Matt Dougherty, Ithaca Times, Sep 29, 2022
Staffing shortages at the Ithaca Police Department are putting increasing pressure on emergency medical services (EMS) in surrounding communities. Trumansburg Mayor Rorden Hart recently told The Ithaca Times that “data shows that delays in EMS response are closely linked to law enforcement staffing.”
According to Mayor Hart, “I'm not commenting on what the city of Ithaca wants to do long term with respect to law enforcement, I'm just commenting on the reality on the ground.”
While the city decides how it wants to move forward with its long term project with relation to reimagining public safety, an issue exists right now at IPD with respect to staffing — and that is having a spillover effect to other agencies.
Mayor Hart says there have been situations over the last few months where Bangs Ambulance service in Ithaca has been delayed in responding to calls because of wait times that are seemingly related to staffing shortages at IPD. Whenever this occurs, EMS from Dryden or Trumansburg have been forced to cover for the delay.
The Trumansburg Ambulance Department specifically covers or has contracts with three surrounding municipalities to provide them with ambulance service — as well as the village. That area the department is contractually obligated to cover is about 112 square miles, but due to mutual aid agreements with the other two counties bordering Trumansburg the department covers an area of more than 400 square miles.
Mayor Hart stresses that the delays being experienced harm public health and safety because EMS is an important part of the local healthcare system. “Being able to render that emergency health care to people at the moment of crisis is supremely important,” said Hart.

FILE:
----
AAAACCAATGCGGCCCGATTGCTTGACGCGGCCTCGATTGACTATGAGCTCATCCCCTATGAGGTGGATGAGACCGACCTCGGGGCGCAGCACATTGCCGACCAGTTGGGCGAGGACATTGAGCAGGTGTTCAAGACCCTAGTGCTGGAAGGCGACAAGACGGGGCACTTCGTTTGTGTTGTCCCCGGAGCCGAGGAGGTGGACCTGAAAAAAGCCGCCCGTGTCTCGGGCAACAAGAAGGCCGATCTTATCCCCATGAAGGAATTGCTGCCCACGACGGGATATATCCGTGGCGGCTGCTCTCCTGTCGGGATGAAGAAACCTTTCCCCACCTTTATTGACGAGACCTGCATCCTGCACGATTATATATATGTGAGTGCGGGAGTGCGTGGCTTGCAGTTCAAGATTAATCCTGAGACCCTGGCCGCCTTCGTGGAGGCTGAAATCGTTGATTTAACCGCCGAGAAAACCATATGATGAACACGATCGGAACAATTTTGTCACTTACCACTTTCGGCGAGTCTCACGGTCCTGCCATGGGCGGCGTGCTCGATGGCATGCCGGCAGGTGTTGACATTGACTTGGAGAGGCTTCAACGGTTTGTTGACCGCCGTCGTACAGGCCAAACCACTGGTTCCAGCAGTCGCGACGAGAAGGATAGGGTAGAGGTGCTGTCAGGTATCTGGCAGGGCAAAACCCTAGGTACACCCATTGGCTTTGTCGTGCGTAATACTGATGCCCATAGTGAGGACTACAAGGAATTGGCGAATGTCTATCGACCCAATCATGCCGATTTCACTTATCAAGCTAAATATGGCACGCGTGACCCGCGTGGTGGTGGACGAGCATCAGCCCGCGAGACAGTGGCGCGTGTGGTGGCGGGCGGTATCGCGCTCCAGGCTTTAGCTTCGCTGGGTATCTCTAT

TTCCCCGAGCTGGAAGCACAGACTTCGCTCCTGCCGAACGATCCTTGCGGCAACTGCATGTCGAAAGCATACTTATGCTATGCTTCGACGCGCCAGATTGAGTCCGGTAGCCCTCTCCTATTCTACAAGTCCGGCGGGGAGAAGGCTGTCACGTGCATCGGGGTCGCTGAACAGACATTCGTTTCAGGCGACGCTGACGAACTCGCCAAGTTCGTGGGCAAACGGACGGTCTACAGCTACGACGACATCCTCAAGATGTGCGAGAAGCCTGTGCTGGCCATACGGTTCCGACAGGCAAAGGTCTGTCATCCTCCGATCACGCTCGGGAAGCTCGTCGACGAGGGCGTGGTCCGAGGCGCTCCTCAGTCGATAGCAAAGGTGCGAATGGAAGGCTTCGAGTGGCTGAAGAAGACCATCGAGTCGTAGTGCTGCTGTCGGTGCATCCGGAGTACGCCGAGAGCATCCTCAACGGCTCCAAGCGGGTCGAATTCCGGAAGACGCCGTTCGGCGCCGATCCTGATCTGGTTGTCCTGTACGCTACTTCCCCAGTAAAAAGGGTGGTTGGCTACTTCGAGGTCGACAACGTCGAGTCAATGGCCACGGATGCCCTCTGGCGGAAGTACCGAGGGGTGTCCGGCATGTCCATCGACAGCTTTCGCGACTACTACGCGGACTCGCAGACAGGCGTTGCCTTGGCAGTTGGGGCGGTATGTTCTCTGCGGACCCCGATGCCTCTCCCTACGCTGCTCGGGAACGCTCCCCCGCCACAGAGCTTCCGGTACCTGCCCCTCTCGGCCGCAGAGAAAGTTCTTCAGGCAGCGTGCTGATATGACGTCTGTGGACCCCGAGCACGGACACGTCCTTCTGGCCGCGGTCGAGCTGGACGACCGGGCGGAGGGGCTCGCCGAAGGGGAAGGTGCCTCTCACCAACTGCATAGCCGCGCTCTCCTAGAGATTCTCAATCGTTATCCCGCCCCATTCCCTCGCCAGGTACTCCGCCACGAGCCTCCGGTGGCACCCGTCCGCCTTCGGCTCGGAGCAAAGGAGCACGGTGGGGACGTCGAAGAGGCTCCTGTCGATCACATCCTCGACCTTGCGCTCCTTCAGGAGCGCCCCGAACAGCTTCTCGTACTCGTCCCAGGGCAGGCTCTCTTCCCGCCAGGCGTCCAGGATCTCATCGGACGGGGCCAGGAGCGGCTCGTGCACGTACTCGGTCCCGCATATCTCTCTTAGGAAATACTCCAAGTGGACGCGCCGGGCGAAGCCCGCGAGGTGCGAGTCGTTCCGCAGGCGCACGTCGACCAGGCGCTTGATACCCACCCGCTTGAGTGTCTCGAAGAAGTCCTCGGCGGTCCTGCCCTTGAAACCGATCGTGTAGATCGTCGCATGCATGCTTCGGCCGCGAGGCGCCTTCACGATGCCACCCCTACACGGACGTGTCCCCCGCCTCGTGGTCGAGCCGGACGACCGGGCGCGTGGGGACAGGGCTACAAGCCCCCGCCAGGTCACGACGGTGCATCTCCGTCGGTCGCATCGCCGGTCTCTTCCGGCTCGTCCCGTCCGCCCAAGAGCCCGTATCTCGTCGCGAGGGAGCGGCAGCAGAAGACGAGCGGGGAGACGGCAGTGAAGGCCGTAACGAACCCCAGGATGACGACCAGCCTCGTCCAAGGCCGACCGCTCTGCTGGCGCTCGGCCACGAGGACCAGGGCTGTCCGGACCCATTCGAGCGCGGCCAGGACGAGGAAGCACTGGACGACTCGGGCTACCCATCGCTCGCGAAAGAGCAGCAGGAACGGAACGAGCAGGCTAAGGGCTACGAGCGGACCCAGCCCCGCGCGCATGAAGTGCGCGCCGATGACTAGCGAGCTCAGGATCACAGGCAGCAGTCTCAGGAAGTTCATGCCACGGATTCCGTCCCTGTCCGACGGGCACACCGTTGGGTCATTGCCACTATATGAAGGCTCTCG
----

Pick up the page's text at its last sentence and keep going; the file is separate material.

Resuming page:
According to Mayor Hart, over the last several years the Village of Trumansburg has begun to see its need to offer mutual aid towards the city of Ithaca increase, which hasn’t occurred in the past.
This is happening because when Bangs Ambulance is strained by call volume related to certain types of calls — particularly drug overdoses and violent incidents — paramedics are required to wait for law enforcement officers to arrive before they can enter the scene.
Mayor Hart said, “if there's a drug overdose for instance, the safety of the medical professionals and the paramedics who are responding should be paramount. So they will not enter a scene until they have a police officer or a sheriff's deputy or a state trooper available to escort them into the scene.”
When asked if this policy was mandated by a local law, Hart said, “it’s not a law, it's a best practice of the agency providing the service. It's considered standard operating procedure for medical professionals and I believe it extends into the mental health community and the Social Work community as well.”
He continued saying, “if there's a potential for danger, or harm of any kind to the medical professional, then they have to work to be okay. Because you don't do anyone any good if you send a paramedic into a situation where the person who is there to render medical care themselves becomes hurt,”
When this rule is taken into account with the fact that IPD is operating with at least 14 vacancies it becomes clear why EMS has been experiencing delays. The question is why has IPD been plagued by continuous staffing issues?
According to Mayor Hart, “staffing shortages at IPD existed before the reimagining process,” but he continued saying, “many former officers cite their reason for leaving as the uncertainty surrounding the reimagining public safety process.”
Regardless of whether you support it or not, the reimagining process seems to be having an impact on staffing at IPD. As a result, it's clear that staffing issues are having this follow on effect to EMS, and that is putting increased pressure on EMS in surrounding communities.
Mayor Hart stressed that he “wants to be clear that the reason I'm involved is not to tell the city of Ithaca how to reimagine anything. The reason I'm involved is because it is clearer than what the city is considering is having an impact on their law enforcement capabilities and staffing, which is clearly having a follow on effect to other emergency services.”
He continued saying, “if it wasn't having this follow on effect to EMS and affecting the village, whatever my personal opinions of reimagining might be, there wouldn't be a reason for me to go public about it because the city is obligated to run the city the way their elected officials and their constituents want. It's only because what is transpiring is having this much larger regional effect that I felt compelled to make a statement on it.”
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